Aretha Franklin was so hard-nosed in her business dealings that she demanded to be paid in cash before performing. Her heirs won't have it so simple.
Though she lived to 76 and was terminally ill with pancreatic cancer, the Queen of Soul died without a will.
As her four sons and other family members move on from last week's funeral in Detroit, they're left with the potentially tall task of finding out how many millions she was worth, and divvying it up, which could take years and is likely to play out in public.
Estate law experts expressed surprise but not shock that such a wealthy person would put off making a will until it was too late. At least one of her attorneys says he urged her repeatedly over the years to draft one.
"I tried to convince her that she should do not just a will but a trust while she was still alive," says Don Wilson, a Los Angeles lawyer who worked on entertainment matters for Franklin for nearly 30 years. "She never told me, 'No, I don't want to do one'. She understood the need. It just didn't seem to be something she got around to."
Laura Zwicker, an attorney who specialises in estate planning but is not affiliated with the Franklin estate, says: "People don't like to face their own mortality. I had a client who had a $70 million real estate portfolio who had had end-stage diabetes. He had plenty of conversations with me about estate planning but would not sign the documents."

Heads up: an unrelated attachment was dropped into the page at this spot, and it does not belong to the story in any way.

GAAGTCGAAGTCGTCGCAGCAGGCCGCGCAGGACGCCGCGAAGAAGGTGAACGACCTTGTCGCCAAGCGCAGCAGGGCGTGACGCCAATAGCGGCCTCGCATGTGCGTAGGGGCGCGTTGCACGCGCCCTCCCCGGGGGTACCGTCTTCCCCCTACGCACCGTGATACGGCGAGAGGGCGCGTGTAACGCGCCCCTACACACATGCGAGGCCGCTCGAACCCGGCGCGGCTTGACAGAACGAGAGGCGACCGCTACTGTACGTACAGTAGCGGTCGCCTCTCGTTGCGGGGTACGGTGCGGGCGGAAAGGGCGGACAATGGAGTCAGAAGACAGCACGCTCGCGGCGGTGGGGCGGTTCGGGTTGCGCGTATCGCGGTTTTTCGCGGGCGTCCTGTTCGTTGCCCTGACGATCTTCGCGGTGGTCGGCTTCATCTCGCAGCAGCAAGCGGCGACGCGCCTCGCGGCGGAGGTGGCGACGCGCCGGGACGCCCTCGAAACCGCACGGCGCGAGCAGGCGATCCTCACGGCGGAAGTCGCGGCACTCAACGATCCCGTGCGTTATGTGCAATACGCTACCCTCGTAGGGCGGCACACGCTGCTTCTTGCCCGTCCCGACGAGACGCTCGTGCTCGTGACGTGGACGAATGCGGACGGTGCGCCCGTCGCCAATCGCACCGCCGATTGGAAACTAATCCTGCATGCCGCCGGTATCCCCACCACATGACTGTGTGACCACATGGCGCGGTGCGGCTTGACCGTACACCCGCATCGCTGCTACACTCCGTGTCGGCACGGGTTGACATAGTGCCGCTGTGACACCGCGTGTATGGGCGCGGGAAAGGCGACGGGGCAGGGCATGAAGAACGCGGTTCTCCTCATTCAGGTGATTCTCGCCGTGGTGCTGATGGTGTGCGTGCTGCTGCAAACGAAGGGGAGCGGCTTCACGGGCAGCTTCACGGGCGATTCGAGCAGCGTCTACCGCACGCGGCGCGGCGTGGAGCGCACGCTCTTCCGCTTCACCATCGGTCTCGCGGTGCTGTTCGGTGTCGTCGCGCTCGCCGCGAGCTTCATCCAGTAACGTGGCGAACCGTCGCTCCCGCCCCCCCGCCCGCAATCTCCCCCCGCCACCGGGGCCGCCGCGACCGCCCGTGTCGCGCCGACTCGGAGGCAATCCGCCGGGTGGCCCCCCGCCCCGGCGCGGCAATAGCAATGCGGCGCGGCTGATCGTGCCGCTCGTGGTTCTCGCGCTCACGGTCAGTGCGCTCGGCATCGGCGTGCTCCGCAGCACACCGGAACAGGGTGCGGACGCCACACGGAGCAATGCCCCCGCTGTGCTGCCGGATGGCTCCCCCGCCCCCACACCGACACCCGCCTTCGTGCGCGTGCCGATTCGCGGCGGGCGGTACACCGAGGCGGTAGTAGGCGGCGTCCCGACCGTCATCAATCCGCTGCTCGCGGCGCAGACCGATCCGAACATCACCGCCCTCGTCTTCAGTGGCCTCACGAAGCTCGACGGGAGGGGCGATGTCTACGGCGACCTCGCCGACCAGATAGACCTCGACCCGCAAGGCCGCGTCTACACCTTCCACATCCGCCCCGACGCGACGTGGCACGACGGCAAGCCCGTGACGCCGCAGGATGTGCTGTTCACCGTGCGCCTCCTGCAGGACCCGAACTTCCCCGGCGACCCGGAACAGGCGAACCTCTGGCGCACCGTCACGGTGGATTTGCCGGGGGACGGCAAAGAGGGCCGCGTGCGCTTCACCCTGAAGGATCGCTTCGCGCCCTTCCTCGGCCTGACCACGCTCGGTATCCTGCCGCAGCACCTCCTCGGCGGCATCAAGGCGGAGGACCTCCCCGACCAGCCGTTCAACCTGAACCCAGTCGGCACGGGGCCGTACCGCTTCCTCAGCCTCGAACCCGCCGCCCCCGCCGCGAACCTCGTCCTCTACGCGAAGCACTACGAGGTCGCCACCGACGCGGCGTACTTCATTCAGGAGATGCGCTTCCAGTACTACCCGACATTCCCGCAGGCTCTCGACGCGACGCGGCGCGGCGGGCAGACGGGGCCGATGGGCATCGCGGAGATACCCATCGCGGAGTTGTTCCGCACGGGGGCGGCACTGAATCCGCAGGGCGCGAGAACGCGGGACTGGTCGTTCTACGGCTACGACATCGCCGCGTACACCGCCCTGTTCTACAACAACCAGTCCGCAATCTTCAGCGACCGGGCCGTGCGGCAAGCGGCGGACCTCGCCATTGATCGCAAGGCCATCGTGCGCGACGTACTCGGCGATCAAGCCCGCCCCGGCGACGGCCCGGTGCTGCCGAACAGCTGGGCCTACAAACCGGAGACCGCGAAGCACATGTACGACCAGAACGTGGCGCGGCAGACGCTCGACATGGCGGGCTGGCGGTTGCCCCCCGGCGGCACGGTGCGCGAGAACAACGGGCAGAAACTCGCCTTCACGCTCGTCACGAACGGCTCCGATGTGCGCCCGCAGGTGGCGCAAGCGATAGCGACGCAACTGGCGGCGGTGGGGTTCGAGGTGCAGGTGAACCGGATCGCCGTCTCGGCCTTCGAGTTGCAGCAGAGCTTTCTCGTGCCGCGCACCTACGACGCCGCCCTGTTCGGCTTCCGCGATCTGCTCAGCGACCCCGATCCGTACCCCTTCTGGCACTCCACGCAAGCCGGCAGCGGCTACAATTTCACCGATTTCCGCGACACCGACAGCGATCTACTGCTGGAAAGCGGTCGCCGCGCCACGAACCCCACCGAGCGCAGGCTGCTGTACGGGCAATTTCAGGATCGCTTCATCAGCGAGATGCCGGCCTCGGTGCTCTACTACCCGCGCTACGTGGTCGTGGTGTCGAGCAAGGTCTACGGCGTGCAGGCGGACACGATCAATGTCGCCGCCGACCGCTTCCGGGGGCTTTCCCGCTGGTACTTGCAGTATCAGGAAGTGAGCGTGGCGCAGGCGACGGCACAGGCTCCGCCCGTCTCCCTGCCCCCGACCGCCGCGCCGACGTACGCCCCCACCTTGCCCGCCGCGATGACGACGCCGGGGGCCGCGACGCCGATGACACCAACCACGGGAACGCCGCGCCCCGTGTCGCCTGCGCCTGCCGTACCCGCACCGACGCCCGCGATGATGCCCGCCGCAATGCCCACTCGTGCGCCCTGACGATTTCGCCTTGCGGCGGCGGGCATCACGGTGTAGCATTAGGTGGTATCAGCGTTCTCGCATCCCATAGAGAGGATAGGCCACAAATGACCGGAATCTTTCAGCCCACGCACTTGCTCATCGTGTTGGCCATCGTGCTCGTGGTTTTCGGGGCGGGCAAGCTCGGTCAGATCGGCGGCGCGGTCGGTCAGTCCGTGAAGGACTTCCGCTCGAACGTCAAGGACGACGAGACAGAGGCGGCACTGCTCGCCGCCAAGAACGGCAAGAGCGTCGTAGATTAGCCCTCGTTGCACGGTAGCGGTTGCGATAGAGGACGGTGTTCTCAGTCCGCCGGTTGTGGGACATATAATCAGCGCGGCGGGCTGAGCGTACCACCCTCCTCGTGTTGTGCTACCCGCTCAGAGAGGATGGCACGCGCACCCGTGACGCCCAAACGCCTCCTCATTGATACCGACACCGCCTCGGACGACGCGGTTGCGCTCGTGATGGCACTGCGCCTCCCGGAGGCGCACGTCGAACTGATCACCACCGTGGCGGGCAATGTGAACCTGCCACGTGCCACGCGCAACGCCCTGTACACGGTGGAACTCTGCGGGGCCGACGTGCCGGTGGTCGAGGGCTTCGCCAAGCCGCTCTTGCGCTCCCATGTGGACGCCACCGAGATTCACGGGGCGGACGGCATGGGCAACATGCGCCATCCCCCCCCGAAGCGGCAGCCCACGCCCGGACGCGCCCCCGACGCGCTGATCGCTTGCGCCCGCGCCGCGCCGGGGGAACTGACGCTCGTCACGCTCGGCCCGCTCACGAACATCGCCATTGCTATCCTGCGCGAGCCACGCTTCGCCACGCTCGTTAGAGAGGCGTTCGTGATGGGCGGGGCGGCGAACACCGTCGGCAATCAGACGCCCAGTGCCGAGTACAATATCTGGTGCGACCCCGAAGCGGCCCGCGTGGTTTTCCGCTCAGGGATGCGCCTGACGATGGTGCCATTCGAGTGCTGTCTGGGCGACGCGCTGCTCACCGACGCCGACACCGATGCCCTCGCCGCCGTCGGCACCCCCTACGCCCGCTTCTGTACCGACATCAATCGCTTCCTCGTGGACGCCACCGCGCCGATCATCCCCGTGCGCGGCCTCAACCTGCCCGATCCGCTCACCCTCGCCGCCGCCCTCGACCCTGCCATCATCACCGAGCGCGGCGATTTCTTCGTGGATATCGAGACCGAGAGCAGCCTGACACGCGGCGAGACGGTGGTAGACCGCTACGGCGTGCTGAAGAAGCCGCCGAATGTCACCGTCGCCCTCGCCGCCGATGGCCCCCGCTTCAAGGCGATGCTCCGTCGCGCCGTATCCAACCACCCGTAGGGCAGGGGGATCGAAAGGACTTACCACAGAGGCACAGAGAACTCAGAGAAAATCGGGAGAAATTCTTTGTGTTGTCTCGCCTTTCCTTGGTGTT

Papers filed in Michigan's Oakland County court last week by David J. Bennett, the lawyer who worked most closely with Franklin, laid out the few known basics: She was not married and left four sons, ages 48 to 63: Clarence Franklin, Edward Franklin, Kecalf Franklin and Ted White jnr. Clarence, Aretha's eldest, is incapacitated and is represented by a guardian. And a niece of hers has accepted the role of executor.
Under Michigan law, as in most states, the sons will equally divide their mother's assets in the absence of a will, and so far no signs of conflict have emerged among family members. Bennett did not respond to phone and email messages seeking comment.
Aretha Franklin's friend Ron Moten, a Michigan businessman, gave the four sons some guidance in his speech at the funeral.
"Remember your family, and friends that have been with you for years," Moten told the men. "Because you are about to meet a lot of people who will now want to be your new best friend. You will also meet some people that will have the best investments in the world for you ... go slow, be careful and be smart."
The documents make no mention of the value of Franklin's estate. The figure almost certainly runs into the tens of millions, but there will probably be widely varying estimates as her attorneys seek to downplay her wealth for tax purposes and the IRS tries to maximise the amount for its own reasons.
Franklin maintained ownership of the songs she wrote and did well by them, Wilson said, though, Think was the only one of her hits that was her own composition. She also wrote some lesser hits, such as Rock Steady.
Though her records were played millions of times, she earned little in radio royalties from smashes such as 1967's Respect because such payments go overwhelmingly to the writer, not the artist. The royalties for Respect go to the estate of Otis Redding, even though the song owes nearly all its popularity to Franklin.
"I would imagine she probably felt she was entitled to more, but probably received more than a lot of artists from the time, especially African-American artists," Wilson says.
Among Franklin's more tangible assets are several pieces of property in the Detroit area that according to tax assessors' estimates are worth at least US$2 million ($3m), with a market value that could easily be twice that.
Once the value is established - that could take years - the IRS will take any back taxes Franklin owed, then tax her estate at 40 per cent for assets beyond US$11.2m.